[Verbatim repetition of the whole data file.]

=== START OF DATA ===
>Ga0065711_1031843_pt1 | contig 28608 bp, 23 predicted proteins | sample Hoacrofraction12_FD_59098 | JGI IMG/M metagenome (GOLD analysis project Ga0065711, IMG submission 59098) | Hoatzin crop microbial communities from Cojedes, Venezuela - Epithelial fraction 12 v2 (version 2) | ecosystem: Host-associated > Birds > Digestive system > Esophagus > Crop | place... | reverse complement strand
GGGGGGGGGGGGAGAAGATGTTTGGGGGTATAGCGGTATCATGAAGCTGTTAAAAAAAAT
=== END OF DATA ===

>Ga0065711_1031843_pt1 | contig 28608 bp, 23 predicted proteins | sample Hoacrofraction12_FD_59098 | JGI IMG/M metagenome (GOLD analysis project Ga0065711, IMG submission 59098) | Hoatzin crop microbial communities from Cojedes, Venezuela - Epithelial fraction 12 v2 (version 2) | ecosystem: Host-associated > Birds > Digestive system > Esophagus > Crop | place... | reverse complement strand
GGGGGGGGGGGGAGAAGATGTTTGGGGGTATAGCGGTATCATGAAGCTGTTAAAAAAAAT